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Ocean organism could be key to animal-free meat

Date: 6.5.2022 

A fungus-like microbe taken from the pristine waters of South Australia could prove to be a vital ingredient in making everything from nutritional supplements, medicines and biofuels to animal-free meat, according to Flinders University researchers.

Kredit: E. Deragon et al. (2021) / Wikimedia Commons.Writing in the journal Trends in Biotechnology, Associate Professor Puri and colleagues say thraustochytrids (a group of marine microbes) could prove a valuable source for not only nutritional supplements, but provide for other industries, to produce medicine, cosmetics, aquaculture, biofuels and, eventually, animal-free meat.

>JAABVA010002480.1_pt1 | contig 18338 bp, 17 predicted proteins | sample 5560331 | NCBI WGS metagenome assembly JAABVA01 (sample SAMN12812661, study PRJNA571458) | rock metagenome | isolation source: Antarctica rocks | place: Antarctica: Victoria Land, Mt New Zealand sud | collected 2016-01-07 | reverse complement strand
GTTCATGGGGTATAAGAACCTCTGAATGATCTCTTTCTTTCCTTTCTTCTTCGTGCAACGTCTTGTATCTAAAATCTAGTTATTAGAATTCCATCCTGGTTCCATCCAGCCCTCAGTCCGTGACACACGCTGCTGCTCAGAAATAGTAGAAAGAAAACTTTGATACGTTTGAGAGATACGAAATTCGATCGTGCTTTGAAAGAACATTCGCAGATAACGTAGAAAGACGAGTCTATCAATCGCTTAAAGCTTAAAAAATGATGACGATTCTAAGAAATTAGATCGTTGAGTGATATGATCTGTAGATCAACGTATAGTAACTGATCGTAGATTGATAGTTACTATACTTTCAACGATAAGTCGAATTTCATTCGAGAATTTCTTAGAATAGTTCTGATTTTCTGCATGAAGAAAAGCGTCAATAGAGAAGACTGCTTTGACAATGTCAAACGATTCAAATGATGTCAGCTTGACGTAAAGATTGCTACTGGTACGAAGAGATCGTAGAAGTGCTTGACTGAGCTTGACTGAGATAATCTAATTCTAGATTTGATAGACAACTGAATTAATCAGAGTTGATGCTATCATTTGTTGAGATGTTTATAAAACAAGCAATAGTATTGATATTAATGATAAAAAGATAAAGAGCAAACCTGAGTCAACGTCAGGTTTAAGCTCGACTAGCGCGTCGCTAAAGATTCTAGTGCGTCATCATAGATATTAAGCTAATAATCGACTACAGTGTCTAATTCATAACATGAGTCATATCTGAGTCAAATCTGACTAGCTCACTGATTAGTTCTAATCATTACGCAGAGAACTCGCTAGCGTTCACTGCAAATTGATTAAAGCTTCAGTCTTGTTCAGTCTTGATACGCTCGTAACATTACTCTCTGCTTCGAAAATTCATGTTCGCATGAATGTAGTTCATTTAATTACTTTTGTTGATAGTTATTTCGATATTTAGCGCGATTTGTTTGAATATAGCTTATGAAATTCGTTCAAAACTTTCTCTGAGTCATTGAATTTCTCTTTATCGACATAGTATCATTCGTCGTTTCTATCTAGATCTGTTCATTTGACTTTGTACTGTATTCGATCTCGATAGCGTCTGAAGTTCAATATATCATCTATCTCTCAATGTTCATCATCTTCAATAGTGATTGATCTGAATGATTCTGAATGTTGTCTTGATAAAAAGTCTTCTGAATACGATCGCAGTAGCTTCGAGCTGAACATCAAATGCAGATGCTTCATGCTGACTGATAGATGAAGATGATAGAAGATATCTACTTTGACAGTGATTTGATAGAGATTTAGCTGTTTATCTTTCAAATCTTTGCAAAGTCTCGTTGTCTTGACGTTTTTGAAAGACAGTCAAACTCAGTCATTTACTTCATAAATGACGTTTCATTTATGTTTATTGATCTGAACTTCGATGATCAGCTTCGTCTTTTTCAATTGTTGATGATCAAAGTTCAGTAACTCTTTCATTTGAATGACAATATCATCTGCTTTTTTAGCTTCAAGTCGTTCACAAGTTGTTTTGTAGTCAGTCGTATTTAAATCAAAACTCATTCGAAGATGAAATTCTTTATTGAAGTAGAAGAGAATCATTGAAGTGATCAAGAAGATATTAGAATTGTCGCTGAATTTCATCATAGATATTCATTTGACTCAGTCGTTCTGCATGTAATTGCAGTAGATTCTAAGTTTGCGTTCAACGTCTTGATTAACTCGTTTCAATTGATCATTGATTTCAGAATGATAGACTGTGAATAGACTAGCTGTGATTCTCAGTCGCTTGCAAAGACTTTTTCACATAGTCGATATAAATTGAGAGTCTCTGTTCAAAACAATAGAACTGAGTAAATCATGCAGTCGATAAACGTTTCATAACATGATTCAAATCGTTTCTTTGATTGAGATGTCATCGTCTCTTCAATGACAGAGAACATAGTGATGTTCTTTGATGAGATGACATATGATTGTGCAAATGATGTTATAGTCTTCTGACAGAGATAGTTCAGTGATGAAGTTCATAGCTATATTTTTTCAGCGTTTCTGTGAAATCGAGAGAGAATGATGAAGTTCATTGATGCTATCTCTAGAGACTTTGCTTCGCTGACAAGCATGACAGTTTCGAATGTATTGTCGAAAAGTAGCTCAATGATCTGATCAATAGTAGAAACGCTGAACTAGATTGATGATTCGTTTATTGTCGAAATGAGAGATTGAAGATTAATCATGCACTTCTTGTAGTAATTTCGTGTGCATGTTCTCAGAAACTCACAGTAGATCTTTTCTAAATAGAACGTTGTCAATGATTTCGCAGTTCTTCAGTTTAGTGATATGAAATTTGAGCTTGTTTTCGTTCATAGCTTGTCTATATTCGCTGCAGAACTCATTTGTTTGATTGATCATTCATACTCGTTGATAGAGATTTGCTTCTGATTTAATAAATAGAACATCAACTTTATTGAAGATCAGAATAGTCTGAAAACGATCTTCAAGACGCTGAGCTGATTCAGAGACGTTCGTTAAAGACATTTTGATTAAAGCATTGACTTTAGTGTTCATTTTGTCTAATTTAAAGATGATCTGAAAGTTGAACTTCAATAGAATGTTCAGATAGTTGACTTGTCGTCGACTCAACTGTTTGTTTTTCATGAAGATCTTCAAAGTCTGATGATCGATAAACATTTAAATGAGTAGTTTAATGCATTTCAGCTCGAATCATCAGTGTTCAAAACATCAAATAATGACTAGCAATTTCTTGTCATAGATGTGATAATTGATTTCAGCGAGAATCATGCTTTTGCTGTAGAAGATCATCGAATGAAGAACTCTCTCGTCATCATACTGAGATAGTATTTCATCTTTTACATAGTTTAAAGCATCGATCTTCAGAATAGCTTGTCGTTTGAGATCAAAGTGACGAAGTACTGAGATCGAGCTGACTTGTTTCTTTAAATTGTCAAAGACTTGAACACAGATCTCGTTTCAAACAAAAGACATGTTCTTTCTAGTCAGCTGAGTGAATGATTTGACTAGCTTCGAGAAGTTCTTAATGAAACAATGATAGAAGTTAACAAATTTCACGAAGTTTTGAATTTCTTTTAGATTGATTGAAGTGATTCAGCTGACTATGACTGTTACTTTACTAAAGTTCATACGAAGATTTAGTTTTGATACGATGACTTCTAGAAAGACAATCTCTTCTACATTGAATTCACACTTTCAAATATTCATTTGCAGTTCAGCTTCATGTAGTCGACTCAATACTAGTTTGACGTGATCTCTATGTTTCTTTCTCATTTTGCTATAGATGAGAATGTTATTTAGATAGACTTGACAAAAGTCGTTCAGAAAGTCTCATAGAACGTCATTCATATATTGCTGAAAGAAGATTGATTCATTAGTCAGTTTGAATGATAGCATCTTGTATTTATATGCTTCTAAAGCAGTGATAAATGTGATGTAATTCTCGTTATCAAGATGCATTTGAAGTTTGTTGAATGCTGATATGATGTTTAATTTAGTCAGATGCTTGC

"By tuning the thraustochytrids through precision fermentation, we can produce single-cell oil (SCO), which can be used by the nutraceutical industry for producing supplements and other nutraceuticals, with the added advantage that it doesn't require agricultural land and can be cultivated in a controlled environment, keeping the SCO free from contamination," says Associate Professor Puri.

"We also know that thraustochytrids can produce a wide range of high-value bioproducts, such as omega-3 fatty acids, squalene (used in cosmetics and vaccines), exopolysaccharides (used in pharmaceuticals), enzymes, aquaculture feed, pigments and lipids suitable for biodiesel composition."





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